Senate committee advances budget reform plan

Senate committee advances budget reform plan
© Greg Nash

The Senate Budget Committee on Wednesday advanced a plan to overhaul a budget and spending process its members characterized as “broken.”

“Something needs to change,” said Chairman Mike EnziMichael (Mike) Bradley EnziSenate approves stopgap bill to prevent shutdown Budget process quick fixes: Fixing the wrong problem Eleven GOP senators sign open letter backing Sessions's comeback bid MORE (R-Wyo.), who pointed to a deficit nearing $1 trillion and debt that has surpassed $23 trillion. “Both parties contributed to this problem, and both parties will have to be part of the solution.”

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The bipartisan bill approved by the committee, which advanced on 15-6 vote, would lengthen the annual budgeting process to two years and kick off the appropriations process earlier in the fiscal year. Appropriations bills that fund the government would still be considered annually.

The measure would automatically raise the debt limit in accordance with the budget, preventing the periodic fights that have brought the federal government to the brink of default and rattled financial markets.

The legislation advanced despite serious disagreements over a provision that would make changes to what's known as budget reconciliation, a legislative tool that Republicans and Democrats alike have used to pass high-priority, controversial legislation like the 2017 GOP tax law.

The provision would require an automatic process to implement deficit reduction if deficits exceed the amounts planned by the committee, a process Democrats argue could lead to cuts from mandatory programs.

“Why this committee should supercharge that process, I do not know," said Sen. Ron WydenRonald (Ron) Lee WydenOvernight Health Care — Presented by Johnson & Johnson – House progressives may try to block vote on Pelosi drug bill | McConnell, Grassley at odds over Trump-backed drug pricing bill | Lawmakers close to deal on surprise medical bills Congressional leaders unite to fight for better future for America's children and families McConnell, Grassley at odds over Trump-backed drug bill MORE (D-Ore.), who co-sponsored an amendment to strip out the language. "Under this proposal, reconciliation would no longer be optional. You’d have mandatory budget cuts triggered by a system that a majority party could easily manipulate."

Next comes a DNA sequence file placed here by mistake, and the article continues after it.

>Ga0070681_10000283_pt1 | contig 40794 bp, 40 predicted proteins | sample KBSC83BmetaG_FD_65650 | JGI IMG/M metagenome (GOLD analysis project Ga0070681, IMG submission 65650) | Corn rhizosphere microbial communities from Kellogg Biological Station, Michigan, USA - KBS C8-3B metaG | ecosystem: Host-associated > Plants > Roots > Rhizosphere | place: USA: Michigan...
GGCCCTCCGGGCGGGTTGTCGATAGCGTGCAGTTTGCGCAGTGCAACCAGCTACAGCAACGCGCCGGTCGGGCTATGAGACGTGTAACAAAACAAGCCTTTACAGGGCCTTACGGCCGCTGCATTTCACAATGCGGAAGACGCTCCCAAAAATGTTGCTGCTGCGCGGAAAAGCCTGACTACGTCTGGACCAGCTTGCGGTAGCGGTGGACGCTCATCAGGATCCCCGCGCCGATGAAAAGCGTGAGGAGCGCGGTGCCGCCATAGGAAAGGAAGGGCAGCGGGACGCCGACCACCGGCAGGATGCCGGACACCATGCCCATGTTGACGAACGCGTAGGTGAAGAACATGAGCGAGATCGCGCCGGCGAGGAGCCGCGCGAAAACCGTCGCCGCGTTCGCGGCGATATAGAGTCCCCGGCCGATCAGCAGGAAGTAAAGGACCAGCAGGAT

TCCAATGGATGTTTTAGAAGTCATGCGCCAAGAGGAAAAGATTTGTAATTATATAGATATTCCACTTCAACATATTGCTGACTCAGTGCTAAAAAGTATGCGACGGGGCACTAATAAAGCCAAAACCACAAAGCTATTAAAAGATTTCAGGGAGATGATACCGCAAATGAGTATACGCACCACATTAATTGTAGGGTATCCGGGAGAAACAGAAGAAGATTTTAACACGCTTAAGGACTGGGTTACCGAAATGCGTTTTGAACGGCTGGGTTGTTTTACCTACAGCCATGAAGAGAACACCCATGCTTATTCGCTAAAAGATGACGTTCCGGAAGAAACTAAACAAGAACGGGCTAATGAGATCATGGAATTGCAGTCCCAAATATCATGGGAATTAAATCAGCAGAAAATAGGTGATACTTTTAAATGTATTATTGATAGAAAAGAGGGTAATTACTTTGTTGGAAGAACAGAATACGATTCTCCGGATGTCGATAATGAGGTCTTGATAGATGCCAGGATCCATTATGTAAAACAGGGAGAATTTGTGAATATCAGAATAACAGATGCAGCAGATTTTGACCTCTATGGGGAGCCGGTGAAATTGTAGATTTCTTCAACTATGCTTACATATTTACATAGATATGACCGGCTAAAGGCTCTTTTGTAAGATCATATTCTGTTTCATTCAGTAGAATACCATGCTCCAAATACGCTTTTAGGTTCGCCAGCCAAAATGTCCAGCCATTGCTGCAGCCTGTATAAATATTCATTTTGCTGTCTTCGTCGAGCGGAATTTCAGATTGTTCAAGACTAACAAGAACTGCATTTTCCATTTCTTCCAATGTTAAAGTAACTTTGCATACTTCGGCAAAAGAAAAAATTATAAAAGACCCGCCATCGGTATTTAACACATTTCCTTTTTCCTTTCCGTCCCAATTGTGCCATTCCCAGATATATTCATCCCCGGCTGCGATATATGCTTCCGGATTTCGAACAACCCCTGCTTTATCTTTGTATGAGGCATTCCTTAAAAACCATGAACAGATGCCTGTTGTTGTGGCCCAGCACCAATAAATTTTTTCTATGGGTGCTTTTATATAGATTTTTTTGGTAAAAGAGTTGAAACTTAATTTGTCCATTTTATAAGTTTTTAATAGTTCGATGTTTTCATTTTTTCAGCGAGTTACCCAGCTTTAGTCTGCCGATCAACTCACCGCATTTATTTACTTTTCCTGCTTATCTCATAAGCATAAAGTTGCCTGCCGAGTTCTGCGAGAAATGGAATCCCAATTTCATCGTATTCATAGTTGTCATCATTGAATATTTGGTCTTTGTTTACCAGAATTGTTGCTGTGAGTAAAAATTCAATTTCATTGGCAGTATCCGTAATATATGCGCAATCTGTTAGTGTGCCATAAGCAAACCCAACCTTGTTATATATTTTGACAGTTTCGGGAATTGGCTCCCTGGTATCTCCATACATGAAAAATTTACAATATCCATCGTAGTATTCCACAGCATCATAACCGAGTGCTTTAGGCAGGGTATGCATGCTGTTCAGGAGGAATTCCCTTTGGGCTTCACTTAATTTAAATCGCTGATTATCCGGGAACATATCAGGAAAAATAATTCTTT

The amendment to remove the provision was rejected, but Democrats like Sen. Sheldon WhitehouseSheldon WhitehouseOvernight Energy: Pelosi vows bold action to counter 'existential' climate threat | Trump jokes new light bulbs don't make him look as good | 'Forever chemicals' measure pulled from defense bill Pelosi warns of 'existential' climate threat, vows bold action Republicans raise concerns over Trump pardoning service members MORE (R.I.) said they expected to address the issue further before it advanced to the Senate floor.

“I think what we’ve heard from very respected senior members of this committee on my side of the aisle is concern that this provision lends itself to tricks and gimmicks, and traps and things that can be used to jam the other side and attack basic programs like Medicare that I believe we all support,” Whitehouse said. “I think my colleagues concerns deserve to be worked through."

An analysis by the Center on Budget and Policy priorities called the provision “highly problematic,” arguing that “it could drive deep cuts in mandatory programs such as Medicare, Medicaid, health insurance subsidies, [Supplemental Nutrition Assistance Program], and Supplemental Security Income (SSI) — and at a time when the economy is weak, thus making the economy still weaker.”

The committee vowed to work with Democratic Sen. Jeff MerkleyJeffrey (Jeff) Alan MerkleyMcConnell says he's 'honored' to be WholeFoods Magazine's 2019 'Person of the Year' Overnight Energy: Protesters plan Black Friday climate strike | 'Father of EPA' dies | Democrats push EPA to abandon methane rollback Warren bill would revoke Medals of Honor for Wounded Knee massacre MORE (Ore.) on a provision to require the nonpartisan Congressional Budget Office to provide more granular data on its budget scores, including distributional effects.

The bill’s prospects, however, are uncertain. A bipartisan, bicameral committee to reform the budget failed to agree last year on a final set of recommendations. That committee considered several provisions similar to those offered in Wednesday’s bill.

This story was updated at 9:52 a.m.